United States District Court, N.D. Alabama, Southern Division
AUGUST B. TOSCANO, Plaintiff,
REGIONS FINANCIAL CORPORATION, et al. Defendants.
MEMORANDUM OPINION AND ORDER
MADELINE HUGHES HAIKALA, UNITED STATES DISTRICT JUDGE
order concerns a motion in which defendants Regions Financial
Corporation and Regions Bank (collectively Regions) ask the
Court to dismiss plaintiff August Toscano's second
amended complaint. (Doc. 56). Absent outright dismissal,
Regions asks the Court to strike Mr. Toscano's jury
demand. (Doc. 57). Mr. Toscano opposes the motion to dismiss
but not the motion to strike the jury demand. (Doc. 65). For
the reasons stated below, the Court grants the motion to
dismiss in part and grants the motion to strike the jury
Toscano, a native of Brazil, currently is a citizen of
Florida. (Doc. 57, p. 3). Mr. Toscano asserts that he is a
member of protected classes based on his race, ethnicity, and
national origin. (Doc. 53, p. 7). From 2006 until his
termination in July 2014, Mr. Toscano worked for Regions Bank
as the “Human Resources Executive for the East
Region.” (Doc. 53, pp. 2, 7). Regions Bank is a
subsidiary of Regions Financial Corporation, a Delaware
corporation headquartered in Birmingham, Alabama. (Doc. 53,
to Mr. Toscano's second amended complaint, two factual
narratives support his claims. First Mr. Toscano alleges that
executives at Regions engaged in fraudulent business
practices while Mr. Toscano worked for the bank. One of these
practices, the “vendor kick-back scheme, ”
involved a recruiting service that paid kickbacks to certain
Regions's executives in exchange for those
executives' agreement to pay inflated invoices that the
recruiter submitted to Regions. (Doc. 53, p. 3). Another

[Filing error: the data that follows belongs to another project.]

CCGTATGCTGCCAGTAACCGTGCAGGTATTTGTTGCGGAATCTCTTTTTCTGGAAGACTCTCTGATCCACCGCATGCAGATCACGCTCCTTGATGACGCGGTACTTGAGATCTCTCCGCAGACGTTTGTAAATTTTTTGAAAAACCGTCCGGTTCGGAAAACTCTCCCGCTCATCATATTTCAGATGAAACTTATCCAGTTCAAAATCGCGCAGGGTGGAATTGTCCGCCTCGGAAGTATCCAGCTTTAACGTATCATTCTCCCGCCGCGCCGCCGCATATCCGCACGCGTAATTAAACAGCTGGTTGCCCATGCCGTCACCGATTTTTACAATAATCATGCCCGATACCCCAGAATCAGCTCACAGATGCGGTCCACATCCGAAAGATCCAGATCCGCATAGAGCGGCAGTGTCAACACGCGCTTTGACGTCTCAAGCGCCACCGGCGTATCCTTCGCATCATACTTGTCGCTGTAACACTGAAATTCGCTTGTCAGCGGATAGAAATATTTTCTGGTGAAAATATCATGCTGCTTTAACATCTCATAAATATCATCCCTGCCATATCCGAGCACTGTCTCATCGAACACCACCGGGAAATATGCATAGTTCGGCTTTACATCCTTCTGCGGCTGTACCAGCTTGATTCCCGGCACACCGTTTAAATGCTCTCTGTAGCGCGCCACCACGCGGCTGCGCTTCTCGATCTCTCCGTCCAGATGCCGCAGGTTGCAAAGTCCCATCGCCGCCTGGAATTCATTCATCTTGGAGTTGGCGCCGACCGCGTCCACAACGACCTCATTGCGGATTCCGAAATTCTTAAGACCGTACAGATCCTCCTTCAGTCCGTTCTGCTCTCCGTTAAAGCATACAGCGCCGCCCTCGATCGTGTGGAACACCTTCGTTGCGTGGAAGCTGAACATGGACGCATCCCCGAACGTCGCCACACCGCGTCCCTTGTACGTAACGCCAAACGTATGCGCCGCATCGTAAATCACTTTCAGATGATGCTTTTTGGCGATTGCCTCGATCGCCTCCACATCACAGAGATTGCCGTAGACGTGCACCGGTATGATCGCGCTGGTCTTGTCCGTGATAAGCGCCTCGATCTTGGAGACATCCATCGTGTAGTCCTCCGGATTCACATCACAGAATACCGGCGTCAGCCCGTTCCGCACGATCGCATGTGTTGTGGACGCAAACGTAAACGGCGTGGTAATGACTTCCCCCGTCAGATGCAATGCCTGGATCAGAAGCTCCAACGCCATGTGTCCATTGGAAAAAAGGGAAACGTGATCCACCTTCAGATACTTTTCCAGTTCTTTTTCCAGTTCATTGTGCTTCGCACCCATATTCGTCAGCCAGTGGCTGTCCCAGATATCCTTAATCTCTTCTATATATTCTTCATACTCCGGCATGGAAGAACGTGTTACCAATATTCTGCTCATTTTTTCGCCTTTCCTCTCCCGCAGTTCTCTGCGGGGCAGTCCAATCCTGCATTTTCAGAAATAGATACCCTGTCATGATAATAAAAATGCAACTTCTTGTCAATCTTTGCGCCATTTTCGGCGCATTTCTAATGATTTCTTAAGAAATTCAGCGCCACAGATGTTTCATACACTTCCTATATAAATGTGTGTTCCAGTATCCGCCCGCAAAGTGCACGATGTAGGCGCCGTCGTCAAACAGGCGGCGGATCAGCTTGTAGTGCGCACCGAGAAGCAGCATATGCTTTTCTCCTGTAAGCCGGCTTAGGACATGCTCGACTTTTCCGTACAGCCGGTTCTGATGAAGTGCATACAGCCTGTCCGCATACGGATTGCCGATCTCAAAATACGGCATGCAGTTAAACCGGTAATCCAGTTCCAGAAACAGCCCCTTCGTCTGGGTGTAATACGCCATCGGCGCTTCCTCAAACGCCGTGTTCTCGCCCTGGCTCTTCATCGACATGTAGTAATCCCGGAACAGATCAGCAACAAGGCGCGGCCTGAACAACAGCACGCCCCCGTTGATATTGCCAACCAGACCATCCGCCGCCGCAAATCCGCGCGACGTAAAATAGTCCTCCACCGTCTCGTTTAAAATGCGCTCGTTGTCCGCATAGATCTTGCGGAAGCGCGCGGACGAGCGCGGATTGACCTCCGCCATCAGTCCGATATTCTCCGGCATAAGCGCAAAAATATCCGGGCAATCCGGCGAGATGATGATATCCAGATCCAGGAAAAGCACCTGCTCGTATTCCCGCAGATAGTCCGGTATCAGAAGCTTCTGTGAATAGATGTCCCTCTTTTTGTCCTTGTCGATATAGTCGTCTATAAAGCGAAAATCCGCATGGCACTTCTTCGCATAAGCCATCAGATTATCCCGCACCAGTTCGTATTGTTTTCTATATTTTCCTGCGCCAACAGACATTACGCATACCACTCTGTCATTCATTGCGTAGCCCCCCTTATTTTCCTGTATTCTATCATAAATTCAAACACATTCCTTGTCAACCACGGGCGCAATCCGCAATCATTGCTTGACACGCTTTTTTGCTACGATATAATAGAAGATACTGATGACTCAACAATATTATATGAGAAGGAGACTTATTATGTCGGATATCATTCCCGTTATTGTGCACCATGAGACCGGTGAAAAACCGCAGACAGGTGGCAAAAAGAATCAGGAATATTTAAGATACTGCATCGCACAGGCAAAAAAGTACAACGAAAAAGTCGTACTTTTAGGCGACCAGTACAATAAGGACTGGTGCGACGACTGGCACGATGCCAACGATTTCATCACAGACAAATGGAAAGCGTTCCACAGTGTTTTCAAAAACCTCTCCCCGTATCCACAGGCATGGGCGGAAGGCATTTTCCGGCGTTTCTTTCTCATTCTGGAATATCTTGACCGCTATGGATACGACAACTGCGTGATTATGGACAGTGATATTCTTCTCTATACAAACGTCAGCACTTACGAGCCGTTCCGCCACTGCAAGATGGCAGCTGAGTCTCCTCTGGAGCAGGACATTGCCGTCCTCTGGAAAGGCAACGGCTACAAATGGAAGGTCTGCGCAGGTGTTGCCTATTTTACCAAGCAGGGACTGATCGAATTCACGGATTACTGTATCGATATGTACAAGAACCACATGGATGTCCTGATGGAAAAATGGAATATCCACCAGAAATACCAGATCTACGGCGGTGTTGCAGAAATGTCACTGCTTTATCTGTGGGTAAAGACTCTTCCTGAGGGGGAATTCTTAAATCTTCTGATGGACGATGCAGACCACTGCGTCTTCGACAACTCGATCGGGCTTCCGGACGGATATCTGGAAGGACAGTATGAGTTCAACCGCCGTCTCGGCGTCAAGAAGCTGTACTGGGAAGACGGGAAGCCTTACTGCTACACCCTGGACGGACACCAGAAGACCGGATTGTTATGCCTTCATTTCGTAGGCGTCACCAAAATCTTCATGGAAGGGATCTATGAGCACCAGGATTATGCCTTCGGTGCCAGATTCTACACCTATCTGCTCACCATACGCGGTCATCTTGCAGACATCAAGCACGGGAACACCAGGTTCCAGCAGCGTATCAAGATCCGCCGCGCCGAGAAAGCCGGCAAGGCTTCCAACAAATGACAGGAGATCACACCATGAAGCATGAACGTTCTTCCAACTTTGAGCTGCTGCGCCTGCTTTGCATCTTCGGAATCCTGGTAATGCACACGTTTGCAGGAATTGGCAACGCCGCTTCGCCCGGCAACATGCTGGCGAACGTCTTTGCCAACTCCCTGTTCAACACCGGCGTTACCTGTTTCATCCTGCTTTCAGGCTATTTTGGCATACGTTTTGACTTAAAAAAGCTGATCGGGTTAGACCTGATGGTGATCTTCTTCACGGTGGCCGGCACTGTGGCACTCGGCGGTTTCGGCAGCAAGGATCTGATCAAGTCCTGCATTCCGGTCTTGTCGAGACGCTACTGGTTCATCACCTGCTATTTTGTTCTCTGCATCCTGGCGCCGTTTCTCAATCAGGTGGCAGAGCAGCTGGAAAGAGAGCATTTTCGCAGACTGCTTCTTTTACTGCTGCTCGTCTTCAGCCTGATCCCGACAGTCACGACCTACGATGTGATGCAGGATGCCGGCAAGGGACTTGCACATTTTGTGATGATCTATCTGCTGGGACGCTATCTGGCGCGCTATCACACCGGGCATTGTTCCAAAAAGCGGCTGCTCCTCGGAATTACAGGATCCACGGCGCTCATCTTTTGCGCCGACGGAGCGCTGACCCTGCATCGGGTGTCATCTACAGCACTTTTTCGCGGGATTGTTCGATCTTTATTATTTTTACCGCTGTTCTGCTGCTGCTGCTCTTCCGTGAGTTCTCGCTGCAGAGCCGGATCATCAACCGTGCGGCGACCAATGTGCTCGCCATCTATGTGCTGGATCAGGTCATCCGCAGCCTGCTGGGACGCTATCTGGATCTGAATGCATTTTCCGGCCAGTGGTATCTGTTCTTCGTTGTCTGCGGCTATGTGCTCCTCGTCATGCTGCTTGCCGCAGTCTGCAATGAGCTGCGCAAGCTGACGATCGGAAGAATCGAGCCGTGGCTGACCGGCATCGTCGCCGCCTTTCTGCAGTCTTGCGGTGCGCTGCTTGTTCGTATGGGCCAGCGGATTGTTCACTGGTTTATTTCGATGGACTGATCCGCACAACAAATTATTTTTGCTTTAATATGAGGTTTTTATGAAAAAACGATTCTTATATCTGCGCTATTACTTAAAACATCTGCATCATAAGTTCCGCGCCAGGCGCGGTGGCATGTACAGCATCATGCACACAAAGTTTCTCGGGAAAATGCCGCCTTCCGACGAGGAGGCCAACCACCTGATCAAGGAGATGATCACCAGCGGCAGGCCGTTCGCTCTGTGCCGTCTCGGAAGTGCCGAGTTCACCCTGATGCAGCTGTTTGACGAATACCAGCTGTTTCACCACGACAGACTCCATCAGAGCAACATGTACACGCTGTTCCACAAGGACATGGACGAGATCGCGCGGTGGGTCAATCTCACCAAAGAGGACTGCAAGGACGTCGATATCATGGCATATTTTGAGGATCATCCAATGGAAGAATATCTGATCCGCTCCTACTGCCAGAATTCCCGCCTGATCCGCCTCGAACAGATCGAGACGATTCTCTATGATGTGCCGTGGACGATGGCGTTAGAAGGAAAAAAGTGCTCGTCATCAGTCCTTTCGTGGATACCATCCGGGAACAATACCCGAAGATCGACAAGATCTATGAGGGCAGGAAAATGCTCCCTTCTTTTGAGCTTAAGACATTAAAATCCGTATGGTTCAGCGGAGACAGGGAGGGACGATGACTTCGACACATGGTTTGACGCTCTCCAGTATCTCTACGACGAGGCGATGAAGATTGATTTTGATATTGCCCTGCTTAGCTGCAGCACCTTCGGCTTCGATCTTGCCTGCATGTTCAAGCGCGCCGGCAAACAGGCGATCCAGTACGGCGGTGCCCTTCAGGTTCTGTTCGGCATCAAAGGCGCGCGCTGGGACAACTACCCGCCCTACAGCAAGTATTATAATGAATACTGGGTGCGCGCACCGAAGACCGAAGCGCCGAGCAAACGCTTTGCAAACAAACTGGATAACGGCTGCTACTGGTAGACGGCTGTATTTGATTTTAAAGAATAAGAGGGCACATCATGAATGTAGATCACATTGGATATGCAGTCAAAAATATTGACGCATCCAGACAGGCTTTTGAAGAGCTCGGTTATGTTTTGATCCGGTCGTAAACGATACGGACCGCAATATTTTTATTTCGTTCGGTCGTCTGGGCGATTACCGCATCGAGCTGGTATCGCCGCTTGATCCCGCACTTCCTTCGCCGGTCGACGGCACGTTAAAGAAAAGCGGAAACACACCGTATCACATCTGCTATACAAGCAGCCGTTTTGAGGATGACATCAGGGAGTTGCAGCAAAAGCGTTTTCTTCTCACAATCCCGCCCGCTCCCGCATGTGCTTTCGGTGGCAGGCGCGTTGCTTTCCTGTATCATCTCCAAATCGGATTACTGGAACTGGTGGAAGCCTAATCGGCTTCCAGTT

practice, the “loan fraud scheme, ” involved
Regions's attempts to manipulate its apparent
profitability by reporting uncollectable loans as collectable
on its balance sheets. (Doc. 53, p. 3). Mr. Toscano alleges
that he became aware of these practices and that he reported
the issues to other executives at Regions. (Doc. 53, pp.
10-17). Mr. Toscano contends that Regions retaliated against
him because he reported these illegal business practices.
Mr. Toscano alleges that executives within Regions's
management were “engaging in discriminatory, sexist,
demoralizing, and degrading behavior towards . . . female
employees.” (Doc. 53, p. 19). Mr. Toscano asserts that
he reported complaints several co-workers made to him
concerning the offensive or inappropriate behavior of
Regions's executives towards female employees. (Doc. 53,
p. 19-20). As a regional HR Executive, Mr. Toscano also
investigated and reported allegations of racial
discrimination in Regions's hiring practices in Georgia.
(Doc. 53, pp. 23-24). Mr. Toscano alleges that executives at
Regions responded to his reports by attempting to discredit
them and then by retaliating against him. (Doc. 53, pp.
Toscano alleges that after he reported the illegal business
practices and the complaints of sex and race discrimination
to Regions executives, he “was suddenly
ostracized” and told by his superiors that “he
could not be trusted and [that he] was not a good
‘cultural' fit at Regions.” (Doc. 53, p. 22).
After Mr. Toscano reported the allegations of misconduct at
Regions, he began to receive lower performance ratings,
“was ignored in meetings[, ] and removed from key
projects.” (Doc. 53, p. 22). Mr. Toscano alleges that
Regions was attempting to create a pretext for his eventual